The National Garden Bureau has named 2022 the Year of the Lilac. There are about 30 different species of lilac, and Full Features carries many of them, including the smaller and reblooming species. Read on for Pro Tips on planting your lilacs and caring for them.
10 Lilac Planting Tips
- Most lilacs do well in Hardiness Zones 3 to 7—climates that provide a chill period in winter. To find your hardiness zone, click here and enter your zip code.
- Lilacs grow best in full sun, so avoid planting them where they will be shaded for more than a few hours.
- Lilacs need good drainage and fertile soil. Soil should retain sufficient moisture to nourish the root system yet drain freely when rainfall is abundant.
- Test drainage before planting: Dig a hole 8 inches across and 12 inches deep. Fill it with water. If any water remains in the hole after an hour, choose another planting area.
- Lilacs love fertile, slightly alkaline soil. If your soil is very acidic, add garden lime in the fall.
- Choose a planting space that will allow for future growth. Read the plant label for the height and spread of the mature plant.
- Dig the planting hole as deep as the root ball and twice as wide.
- Set the plant in the hole; it should be at the same soil level as it was in its container. We recommend using Myke for trees and shrubs at the time of planting. Ask our Pro Staff about the Myke 5-Year warranty.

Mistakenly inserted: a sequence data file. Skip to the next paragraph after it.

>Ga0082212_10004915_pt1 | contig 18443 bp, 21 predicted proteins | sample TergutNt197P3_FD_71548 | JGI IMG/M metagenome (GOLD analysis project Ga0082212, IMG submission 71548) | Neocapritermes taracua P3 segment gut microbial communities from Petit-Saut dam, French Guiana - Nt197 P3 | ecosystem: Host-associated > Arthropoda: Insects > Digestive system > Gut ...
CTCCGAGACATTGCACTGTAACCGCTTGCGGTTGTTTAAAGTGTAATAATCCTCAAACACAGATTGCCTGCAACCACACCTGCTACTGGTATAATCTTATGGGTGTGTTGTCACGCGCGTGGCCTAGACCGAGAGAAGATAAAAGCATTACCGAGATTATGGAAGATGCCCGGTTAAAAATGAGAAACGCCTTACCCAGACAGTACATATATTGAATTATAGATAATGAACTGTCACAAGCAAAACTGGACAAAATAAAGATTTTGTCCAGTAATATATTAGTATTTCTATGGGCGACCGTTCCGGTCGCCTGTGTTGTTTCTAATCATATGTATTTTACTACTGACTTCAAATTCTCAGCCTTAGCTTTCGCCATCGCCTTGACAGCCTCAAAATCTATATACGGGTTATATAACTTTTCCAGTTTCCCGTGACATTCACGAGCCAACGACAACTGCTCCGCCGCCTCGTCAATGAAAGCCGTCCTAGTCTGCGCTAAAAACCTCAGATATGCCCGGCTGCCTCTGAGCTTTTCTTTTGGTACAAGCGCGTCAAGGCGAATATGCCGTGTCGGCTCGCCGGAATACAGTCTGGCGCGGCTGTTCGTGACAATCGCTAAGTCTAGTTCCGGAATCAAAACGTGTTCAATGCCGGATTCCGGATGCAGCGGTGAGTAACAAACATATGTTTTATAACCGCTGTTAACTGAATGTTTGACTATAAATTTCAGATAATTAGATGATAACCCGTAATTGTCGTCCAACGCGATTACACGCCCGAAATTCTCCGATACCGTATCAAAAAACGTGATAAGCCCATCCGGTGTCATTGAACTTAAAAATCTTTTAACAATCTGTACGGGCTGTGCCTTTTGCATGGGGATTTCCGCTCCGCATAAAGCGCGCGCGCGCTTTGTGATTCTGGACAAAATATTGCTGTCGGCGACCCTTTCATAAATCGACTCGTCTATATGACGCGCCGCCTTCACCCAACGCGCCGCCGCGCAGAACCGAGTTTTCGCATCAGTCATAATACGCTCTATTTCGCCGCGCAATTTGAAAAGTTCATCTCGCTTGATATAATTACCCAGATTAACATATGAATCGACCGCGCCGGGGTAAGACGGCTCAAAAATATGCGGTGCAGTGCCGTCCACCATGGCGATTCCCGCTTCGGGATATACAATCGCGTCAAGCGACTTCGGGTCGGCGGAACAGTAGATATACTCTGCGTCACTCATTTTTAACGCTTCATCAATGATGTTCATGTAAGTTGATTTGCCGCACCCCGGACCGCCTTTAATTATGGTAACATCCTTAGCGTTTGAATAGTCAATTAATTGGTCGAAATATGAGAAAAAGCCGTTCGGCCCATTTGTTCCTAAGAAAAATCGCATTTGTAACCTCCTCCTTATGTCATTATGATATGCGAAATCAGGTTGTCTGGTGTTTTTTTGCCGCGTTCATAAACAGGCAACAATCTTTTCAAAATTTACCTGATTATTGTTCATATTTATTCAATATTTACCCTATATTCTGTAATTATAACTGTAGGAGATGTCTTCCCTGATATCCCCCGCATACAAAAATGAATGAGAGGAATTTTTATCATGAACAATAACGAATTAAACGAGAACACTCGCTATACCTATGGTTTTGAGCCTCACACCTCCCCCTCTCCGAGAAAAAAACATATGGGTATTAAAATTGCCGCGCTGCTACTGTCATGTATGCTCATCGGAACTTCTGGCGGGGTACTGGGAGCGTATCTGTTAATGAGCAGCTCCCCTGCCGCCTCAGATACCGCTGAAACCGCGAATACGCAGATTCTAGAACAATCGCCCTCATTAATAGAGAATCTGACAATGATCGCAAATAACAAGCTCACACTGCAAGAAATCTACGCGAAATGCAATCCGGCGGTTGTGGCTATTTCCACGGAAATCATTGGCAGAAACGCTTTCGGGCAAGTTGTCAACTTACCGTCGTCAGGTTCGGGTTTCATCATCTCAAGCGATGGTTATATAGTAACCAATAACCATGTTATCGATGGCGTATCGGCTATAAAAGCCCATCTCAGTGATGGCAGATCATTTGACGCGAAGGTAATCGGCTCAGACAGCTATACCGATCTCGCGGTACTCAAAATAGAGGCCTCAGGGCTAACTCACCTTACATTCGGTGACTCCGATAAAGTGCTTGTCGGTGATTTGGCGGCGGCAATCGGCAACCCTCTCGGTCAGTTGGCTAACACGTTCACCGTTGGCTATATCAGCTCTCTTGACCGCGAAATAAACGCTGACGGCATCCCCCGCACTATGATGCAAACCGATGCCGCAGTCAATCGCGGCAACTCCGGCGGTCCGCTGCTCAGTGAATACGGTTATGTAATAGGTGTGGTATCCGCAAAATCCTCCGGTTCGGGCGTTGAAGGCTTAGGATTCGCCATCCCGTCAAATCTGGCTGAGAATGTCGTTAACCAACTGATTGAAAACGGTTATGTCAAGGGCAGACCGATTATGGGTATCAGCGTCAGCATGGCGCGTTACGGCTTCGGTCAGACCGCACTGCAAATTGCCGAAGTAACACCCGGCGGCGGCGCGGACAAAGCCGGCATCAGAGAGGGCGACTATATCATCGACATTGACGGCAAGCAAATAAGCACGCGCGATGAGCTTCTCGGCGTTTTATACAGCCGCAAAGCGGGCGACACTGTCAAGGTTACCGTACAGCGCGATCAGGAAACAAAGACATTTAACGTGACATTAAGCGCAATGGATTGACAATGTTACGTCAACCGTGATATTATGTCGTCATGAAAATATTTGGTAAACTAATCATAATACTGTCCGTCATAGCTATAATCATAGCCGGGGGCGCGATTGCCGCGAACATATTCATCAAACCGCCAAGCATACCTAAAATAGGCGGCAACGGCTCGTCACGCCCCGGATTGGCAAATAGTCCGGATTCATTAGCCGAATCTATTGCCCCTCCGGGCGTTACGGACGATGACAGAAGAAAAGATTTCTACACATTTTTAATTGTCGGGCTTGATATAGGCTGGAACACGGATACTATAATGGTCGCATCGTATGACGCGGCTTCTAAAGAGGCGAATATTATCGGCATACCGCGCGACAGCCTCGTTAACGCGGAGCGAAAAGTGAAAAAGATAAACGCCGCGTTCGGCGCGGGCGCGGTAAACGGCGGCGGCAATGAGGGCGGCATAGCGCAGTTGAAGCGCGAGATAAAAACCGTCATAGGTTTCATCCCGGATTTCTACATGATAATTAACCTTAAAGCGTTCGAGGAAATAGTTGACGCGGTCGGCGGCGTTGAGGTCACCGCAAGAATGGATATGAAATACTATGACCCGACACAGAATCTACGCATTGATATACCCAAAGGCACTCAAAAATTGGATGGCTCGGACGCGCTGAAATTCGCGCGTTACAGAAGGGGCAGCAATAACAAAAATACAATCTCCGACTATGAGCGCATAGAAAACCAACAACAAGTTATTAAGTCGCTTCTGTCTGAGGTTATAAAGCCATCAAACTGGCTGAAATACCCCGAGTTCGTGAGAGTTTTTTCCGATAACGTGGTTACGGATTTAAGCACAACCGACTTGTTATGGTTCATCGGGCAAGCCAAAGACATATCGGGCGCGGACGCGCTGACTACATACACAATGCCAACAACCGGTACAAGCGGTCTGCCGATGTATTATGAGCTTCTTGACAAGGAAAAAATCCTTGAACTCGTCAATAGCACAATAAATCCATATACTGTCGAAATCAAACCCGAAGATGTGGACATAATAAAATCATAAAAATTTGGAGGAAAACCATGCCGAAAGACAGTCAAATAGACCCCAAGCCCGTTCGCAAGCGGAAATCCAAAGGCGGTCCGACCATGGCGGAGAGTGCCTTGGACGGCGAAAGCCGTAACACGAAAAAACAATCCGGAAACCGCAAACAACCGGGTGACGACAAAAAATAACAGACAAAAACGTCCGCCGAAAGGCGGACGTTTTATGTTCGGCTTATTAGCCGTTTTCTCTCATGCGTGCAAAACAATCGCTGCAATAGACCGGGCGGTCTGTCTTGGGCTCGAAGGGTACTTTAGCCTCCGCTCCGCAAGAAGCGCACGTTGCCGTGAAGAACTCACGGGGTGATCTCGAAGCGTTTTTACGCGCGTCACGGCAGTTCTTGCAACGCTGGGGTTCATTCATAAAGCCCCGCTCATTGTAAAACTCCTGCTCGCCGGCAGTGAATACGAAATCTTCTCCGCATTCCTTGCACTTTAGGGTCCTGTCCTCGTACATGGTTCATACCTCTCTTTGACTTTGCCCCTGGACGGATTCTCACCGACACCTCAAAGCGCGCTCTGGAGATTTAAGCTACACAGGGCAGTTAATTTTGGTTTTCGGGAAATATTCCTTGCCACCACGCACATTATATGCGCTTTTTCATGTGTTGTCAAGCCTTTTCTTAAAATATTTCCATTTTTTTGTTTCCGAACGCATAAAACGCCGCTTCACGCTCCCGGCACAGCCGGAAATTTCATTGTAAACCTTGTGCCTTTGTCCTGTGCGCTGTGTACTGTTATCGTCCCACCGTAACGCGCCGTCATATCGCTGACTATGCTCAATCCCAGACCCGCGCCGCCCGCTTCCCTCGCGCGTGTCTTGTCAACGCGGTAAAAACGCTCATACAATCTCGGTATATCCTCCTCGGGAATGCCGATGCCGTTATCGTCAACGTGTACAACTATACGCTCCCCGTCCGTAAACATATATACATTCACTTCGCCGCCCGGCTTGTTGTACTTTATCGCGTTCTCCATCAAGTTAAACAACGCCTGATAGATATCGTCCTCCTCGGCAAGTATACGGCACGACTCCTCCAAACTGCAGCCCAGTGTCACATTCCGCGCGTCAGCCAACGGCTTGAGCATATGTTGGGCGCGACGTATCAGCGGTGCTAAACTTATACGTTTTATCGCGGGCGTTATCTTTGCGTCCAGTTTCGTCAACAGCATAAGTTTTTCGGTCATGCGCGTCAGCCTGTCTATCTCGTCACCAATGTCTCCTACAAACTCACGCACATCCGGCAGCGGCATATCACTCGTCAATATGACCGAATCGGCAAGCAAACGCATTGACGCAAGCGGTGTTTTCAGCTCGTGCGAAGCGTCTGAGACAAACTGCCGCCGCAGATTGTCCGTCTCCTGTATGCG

- Fill in around the sides with soil. Press it in firmly.
- Water well.
8 Lilac Growing Tips
- Water your lilacs regularly for the first couple of years—at least 1 inch of water a week.
- Apply granular organic fertilizer early each spring at the base of the plant. Water it in well. Buds are set the previous year, so the fertilizer feeds this year’s leaves and next year’s blooms.
- Annual pruning is not necessary, but cutting off spent flower heads within a month after bloom helps the plant set more flowers for next year.
- Cut back off root suckers as they appear to keep the common lilac from spreading into a colony.
- Rejuvenate an overgrown plant or one that blooms sparsely by cutting one-third of the oldest branches back to 12 to 15 inches from the ground. Do over a three-year period to refresh the plant without sacrificing blooms.
- Powdery mildew can be unsightly but generally does not harm the plant. Ask our Pro Staff which of our products will perform best in controlling powdery mildew.
- Rake fallen leaves from around the plant in autumn. If you had powdery mildew or any disease, bag them and toss them in the garbage, otherwise add them to your compost pile.
- Anytime: Prune out any dead or broken branches from storm or winter damage.’
For additional information on Lilacs, and other “Year of the” Plants, see the National Garden Bureau’s website.